Think back to the last disaster/mass-casualty drill your organization held. If it was typical of the hundreds of such drills held annually throughout the country, it involved a scenario dealing with an aircraft crash or exposure to a hazardous material; many different local agencies or groups that potentially may be involved in such an emergency participated; and many victims who were triaged, treated, and transported to local hospitals. Once the last victim reached the medical facility, the incident commander ended the drill and gathered all participants for a critique. This scenario is repeated hundreds of times a year all over the country and. as has been evidenced by some recent disasters, with a great deal of success.

But wait! Is the drill really over at the point at which the last ambulance arrives at the hospital? What about the “victims” who didn’t survive—the “gray tags” that the often “superhuman” firefighters and paramedics were unable to save? “No problem,” you say. “That’s the coroner’s job. Our job is saving the living. We’re outta here.”

You are correct about saving the living, but a major part of a disaster still must be managed after the last victim has arrived at the hospital. You must be prepared to handle a mass-fatalities incident of the magnitude that could result in hundreds of casualties.

In such mass-fatalities incidents, recovering, removing, identifying, and disposing of the remains of the victims are next in priority to saving the living and mitigating hazards. In addition to being a part of our culture, properly caring for the dead often is critical in determining the cause of an incident other than a natural disaster. Improperly handling the dead during an incident can hinder the process of properly identifying the dead and can remove from the scene important clues relative to the cause of the disaster. In an incident involving fatalities, it is critical that the incident commander begin the planning process for recovering and identifying the dead early in the incident response phase.

Since a number of public and private agencies and organizations may become involved in this phase of an incident, the Federal Emergency Management Agency (FEMA). the National Funeral Directors Association (NFDA). and other organizations have begun a massive effort to organize and standardize the fatality phase of a mass-disaster incident. The NFDA has been instrumental in forming disaster mortuary response teams (D-MORT), similar in organization to the disaster medical assistance teams (DMAT) under the National Disaster Medical System (NDMS). The NFDA also has invested thousands of dollars and many hours of time in organizing regional and state disaster response teams (see page 40).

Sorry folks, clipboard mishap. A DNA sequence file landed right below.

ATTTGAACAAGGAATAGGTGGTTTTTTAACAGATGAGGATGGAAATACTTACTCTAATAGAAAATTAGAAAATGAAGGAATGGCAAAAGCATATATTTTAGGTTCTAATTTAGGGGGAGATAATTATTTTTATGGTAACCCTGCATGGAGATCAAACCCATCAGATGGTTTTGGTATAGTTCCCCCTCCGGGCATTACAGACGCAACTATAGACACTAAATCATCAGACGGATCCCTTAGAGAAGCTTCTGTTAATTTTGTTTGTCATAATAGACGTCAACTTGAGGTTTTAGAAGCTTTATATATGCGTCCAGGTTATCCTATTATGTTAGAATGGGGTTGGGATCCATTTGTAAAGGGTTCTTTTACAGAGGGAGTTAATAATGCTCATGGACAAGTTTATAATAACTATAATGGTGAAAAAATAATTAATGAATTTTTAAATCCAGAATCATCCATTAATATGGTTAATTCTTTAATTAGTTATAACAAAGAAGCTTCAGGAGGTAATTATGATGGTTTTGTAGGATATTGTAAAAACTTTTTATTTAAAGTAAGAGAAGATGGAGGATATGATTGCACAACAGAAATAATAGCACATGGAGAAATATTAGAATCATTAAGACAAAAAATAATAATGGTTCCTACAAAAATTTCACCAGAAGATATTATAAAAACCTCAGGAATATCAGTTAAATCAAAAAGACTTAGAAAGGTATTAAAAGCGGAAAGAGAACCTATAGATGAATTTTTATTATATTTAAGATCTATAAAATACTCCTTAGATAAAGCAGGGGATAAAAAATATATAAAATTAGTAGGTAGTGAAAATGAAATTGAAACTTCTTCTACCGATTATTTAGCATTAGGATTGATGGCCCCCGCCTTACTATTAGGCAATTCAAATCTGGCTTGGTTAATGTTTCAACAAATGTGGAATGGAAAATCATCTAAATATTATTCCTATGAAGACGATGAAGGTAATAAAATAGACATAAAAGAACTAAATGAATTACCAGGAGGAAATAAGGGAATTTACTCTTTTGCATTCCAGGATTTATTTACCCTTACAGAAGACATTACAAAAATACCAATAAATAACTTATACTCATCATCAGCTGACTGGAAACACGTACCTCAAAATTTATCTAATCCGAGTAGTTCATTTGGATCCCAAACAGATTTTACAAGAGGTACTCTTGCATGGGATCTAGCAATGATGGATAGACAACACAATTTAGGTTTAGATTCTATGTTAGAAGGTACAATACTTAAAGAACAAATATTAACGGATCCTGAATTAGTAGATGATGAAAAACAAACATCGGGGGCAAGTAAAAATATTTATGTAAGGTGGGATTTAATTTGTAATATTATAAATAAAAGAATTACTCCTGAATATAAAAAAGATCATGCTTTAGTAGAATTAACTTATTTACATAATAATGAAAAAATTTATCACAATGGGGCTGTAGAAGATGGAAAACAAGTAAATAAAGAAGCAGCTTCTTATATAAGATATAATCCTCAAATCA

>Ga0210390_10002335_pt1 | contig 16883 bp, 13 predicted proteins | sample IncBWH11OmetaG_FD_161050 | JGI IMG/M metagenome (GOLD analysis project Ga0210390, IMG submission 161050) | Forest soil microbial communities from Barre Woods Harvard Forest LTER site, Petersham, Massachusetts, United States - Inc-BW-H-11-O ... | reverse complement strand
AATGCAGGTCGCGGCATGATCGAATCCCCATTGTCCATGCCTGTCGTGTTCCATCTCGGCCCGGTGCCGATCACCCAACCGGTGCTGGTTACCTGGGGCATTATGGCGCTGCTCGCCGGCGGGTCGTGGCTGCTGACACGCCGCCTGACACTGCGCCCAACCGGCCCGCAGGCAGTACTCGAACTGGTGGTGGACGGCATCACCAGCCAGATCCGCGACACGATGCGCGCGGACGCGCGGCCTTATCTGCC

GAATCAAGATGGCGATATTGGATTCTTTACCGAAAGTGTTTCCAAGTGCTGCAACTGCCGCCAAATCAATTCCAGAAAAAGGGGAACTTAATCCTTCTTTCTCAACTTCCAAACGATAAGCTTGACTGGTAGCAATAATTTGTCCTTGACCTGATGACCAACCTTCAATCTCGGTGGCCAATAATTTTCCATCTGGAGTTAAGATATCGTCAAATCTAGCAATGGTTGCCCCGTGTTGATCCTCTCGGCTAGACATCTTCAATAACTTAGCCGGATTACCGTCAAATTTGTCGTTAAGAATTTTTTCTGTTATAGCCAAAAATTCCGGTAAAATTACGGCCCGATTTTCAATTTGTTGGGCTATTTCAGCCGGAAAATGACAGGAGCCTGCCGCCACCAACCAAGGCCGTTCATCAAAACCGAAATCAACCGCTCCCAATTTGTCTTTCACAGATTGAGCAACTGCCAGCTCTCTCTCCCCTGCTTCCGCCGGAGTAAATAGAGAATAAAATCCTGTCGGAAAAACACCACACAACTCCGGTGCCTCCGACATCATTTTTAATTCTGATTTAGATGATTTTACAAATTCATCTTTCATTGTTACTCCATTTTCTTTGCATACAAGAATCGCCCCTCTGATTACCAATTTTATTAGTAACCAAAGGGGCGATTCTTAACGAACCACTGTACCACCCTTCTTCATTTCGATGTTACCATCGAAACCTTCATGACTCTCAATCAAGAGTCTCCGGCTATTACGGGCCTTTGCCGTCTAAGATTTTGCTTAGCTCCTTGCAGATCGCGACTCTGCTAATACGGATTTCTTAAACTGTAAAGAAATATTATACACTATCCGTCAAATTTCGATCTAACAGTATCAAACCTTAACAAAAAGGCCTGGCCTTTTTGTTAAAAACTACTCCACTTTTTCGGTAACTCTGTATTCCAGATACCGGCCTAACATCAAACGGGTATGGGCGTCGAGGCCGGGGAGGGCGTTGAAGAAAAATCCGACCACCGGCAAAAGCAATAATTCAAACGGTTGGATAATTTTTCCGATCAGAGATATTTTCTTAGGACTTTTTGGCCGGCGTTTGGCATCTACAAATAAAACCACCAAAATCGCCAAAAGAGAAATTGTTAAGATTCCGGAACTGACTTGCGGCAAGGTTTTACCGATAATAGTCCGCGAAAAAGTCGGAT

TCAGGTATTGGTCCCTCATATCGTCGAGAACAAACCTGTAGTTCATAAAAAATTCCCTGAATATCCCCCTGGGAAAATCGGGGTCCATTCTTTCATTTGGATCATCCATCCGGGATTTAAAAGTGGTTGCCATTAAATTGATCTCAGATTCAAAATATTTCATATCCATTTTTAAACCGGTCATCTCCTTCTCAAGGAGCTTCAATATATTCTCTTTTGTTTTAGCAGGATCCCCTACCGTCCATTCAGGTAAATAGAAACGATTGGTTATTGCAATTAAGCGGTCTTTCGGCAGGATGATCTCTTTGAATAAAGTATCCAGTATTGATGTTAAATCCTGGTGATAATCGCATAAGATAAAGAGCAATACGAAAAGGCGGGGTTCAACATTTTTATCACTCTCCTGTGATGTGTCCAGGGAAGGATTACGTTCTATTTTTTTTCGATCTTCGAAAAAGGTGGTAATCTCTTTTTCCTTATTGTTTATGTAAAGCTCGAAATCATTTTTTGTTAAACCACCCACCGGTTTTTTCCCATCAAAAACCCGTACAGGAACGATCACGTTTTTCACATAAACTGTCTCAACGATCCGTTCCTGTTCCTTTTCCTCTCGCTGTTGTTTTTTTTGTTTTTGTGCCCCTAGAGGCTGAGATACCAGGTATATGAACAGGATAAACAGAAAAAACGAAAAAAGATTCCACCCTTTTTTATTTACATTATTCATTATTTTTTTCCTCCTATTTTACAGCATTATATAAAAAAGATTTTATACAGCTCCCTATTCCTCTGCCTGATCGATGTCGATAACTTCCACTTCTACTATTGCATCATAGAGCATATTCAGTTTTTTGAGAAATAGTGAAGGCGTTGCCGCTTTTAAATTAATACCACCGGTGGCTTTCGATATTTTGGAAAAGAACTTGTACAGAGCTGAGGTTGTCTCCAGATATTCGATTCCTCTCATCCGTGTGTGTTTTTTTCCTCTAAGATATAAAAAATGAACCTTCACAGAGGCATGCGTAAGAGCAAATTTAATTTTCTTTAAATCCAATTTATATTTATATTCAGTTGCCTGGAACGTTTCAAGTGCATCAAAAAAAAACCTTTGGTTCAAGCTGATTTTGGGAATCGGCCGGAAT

In addition, FEMA, through the Emergency Management Institute, in conjunction with other groups such as the NFDA, the Federal Bureau of Investigation, and the Armed Forces Institute of Pathology, redesigned the three-day Mass Fatalities Incident Response course, which covers components such as incident-management techniques, teamwork among many agencies, and worker reaction to death.


Any incident that overwhelms local resources is considered a mass-fatalities incident. We normally associate these incidents with transportation accidents or other “man-made” events such as explosions and fires. However, natural disasters can cause as many or more deaths throughout a wider area than these events. In some areas of the country, three or four fatalities can overwhelm local resources. In large urban areas or big cities, the local medical examiner’s office may be able to handle 50 or 60 fatalities without disrupting the normal daily workload. The key point is that normal dayto-day operations in the medical examiner’s office must be able to continue during the disaster in much the same way as they would in public safety organizations.


Recent natural and man-made disasters have proven our effectiveness in mitigating hazards and saving lives. Part of the reason we have become so proficient in these functions is that we have restructured our organizational skills, most notably by implementing the incident command system. Freelancing at the incident scene no longer is accepted or tolerated, and many diverse public safety agencies now work together to successfully manage disasters.

The question of who is in charge of the fatality phase of the incident always arises. By law, the local medical examiner or coroner is responsible for identifying and releasing the bodies. However, most local medical examiners or coroners do not have the staff or expertise to manage all aspects of such an incident, such as logistics, transportation, and communications.